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Achrevarambe Vaiori


The Vaior language lends itself to sometimes shockingly condensed bits of wisdom. It might come as a surprise to some that the common word for proverb, achrevaria, actually implies that the things are a little dangers or shaky, but this should be taken more as a warning to avoid misapplying them rather than tossing them out the window.

One curious feature of the most condensed proverbs is that the verb in the sentence is typically cast as the verbal noun ending in -e. As a result a direct translation of many of these tends to come off as a motto, sometimes quite strangely. It's best to translate these forms as a generic verb form and give the subject as "one" where appropriate. The technically minded can call it the "gnomic verbal noun."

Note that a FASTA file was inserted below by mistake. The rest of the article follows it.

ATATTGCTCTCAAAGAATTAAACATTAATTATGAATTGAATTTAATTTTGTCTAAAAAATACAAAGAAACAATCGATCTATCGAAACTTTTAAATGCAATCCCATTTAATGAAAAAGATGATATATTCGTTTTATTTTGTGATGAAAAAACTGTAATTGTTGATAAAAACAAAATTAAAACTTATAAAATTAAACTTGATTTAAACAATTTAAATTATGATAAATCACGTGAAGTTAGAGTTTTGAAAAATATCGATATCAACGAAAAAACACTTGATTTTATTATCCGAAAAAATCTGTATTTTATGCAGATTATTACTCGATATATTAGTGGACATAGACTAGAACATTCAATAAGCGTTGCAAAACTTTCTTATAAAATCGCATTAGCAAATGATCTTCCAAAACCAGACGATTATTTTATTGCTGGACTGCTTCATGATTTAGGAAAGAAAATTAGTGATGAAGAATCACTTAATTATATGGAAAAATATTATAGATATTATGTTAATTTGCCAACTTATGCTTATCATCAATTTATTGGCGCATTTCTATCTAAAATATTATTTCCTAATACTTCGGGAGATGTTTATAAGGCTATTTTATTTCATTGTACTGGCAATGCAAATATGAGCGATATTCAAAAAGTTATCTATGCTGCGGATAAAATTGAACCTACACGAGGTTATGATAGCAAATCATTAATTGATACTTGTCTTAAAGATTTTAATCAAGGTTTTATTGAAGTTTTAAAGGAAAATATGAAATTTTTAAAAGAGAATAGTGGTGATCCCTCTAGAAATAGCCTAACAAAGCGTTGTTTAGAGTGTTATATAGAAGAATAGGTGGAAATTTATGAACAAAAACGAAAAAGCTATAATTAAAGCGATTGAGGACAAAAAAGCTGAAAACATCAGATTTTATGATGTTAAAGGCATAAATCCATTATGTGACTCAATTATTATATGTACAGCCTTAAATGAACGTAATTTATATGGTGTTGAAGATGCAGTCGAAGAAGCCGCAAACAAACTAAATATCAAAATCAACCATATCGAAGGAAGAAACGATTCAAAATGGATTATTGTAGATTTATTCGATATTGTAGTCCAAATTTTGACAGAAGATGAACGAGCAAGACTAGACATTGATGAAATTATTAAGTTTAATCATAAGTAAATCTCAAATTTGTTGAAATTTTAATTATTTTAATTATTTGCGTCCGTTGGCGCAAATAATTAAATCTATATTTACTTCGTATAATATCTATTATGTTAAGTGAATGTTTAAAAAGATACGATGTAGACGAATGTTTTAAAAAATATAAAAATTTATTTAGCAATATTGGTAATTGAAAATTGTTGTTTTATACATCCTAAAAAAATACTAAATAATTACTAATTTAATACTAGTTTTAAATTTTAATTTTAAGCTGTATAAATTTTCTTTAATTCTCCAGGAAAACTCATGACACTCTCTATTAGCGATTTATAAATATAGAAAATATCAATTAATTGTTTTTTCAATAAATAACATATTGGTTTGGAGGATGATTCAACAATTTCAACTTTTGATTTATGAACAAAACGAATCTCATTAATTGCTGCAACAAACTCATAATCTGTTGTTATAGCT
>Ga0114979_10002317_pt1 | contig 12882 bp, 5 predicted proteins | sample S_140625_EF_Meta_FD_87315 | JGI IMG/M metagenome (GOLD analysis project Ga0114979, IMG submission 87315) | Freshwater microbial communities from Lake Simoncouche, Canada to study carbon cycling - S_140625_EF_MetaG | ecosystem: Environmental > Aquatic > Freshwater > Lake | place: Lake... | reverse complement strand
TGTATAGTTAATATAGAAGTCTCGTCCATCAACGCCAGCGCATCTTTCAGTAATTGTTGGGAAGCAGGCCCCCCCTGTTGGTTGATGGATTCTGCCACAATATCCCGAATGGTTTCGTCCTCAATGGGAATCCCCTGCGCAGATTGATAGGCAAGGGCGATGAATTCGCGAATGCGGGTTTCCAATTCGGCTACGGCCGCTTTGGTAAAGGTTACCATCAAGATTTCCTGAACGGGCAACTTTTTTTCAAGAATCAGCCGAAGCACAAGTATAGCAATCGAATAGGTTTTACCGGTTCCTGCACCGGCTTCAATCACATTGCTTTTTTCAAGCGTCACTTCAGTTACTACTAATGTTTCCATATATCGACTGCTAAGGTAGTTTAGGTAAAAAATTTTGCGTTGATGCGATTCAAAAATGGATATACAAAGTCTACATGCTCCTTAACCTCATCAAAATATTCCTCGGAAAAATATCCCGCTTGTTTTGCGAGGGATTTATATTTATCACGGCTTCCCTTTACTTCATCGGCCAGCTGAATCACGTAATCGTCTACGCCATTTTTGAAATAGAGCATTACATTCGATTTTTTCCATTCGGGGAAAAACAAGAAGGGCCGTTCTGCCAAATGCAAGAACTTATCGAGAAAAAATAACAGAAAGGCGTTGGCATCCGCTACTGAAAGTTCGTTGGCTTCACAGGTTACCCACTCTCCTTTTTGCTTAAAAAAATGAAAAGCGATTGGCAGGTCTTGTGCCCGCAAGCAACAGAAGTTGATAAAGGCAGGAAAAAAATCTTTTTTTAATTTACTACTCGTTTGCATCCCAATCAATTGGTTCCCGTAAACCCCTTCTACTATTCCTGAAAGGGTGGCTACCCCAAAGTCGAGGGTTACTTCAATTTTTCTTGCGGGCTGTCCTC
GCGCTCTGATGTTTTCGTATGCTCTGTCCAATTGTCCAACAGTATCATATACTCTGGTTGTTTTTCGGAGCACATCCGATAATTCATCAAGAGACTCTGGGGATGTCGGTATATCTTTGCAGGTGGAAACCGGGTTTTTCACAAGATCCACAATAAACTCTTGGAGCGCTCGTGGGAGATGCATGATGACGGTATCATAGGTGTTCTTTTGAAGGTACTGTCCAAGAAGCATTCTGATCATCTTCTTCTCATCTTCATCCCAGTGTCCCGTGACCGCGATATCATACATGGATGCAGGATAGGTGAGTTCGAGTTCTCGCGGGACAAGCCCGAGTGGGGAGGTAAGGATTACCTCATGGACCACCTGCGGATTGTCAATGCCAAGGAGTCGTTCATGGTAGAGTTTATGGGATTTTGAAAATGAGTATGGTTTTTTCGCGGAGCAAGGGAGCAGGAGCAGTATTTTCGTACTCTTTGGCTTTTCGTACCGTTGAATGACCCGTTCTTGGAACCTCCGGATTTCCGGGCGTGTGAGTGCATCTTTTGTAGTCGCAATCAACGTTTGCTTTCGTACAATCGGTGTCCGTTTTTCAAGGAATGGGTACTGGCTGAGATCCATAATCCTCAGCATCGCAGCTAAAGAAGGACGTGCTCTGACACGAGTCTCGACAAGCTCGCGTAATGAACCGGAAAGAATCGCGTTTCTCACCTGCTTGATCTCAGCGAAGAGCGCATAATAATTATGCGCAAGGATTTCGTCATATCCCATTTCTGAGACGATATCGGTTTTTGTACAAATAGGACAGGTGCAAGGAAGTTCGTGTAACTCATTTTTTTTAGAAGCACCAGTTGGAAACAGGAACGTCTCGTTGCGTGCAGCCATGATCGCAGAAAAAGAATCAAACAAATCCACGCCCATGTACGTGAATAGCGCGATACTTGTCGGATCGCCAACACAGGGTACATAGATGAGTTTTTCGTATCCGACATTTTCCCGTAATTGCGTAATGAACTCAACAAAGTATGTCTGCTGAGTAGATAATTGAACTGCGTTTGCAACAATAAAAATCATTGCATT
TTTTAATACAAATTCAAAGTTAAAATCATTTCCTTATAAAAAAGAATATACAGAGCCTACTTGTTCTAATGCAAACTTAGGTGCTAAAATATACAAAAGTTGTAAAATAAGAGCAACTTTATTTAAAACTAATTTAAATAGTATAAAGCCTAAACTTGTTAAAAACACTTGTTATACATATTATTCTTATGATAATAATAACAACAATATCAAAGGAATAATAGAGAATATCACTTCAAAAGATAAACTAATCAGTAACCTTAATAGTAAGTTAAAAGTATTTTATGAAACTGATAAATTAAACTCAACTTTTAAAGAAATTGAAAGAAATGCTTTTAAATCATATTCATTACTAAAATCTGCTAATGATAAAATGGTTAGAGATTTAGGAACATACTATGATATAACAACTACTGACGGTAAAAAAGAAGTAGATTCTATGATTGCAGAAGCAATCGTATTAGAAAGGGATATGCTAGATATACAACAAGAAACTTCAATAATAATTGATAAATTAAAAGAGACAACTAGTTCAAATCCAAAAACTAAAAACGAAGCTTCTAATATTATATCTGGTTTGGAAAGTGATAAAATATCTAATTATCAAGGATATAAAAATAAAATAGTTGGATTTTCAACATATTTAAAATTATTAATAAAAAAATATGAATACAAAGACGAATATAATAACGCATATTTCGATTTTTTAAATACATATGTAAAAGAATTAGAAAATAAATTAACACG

Ie ta me hemseie
"This, too, will change." Fatalistic determinists may cast the verb in the middle, strongly implying an unmentioned outside agency responsible: ie ta me hemsie.
Raithe, Isamvaure, Fadaseie ta me
"To study, to dare, and to remain silent."
Rade teldoth
"One learns by teaching."
Tampe demis demothran
"Pride offends the proud." There are several variations: demis tampe demothran, tampe demis demothran mial.
Tul fisthei urthasúi
"Like a snake with feet" describing something useless, added beyond necessity or good taste.

rul Norinul

Corhíaue fadis urvíal landu.
Silence never sounds bad.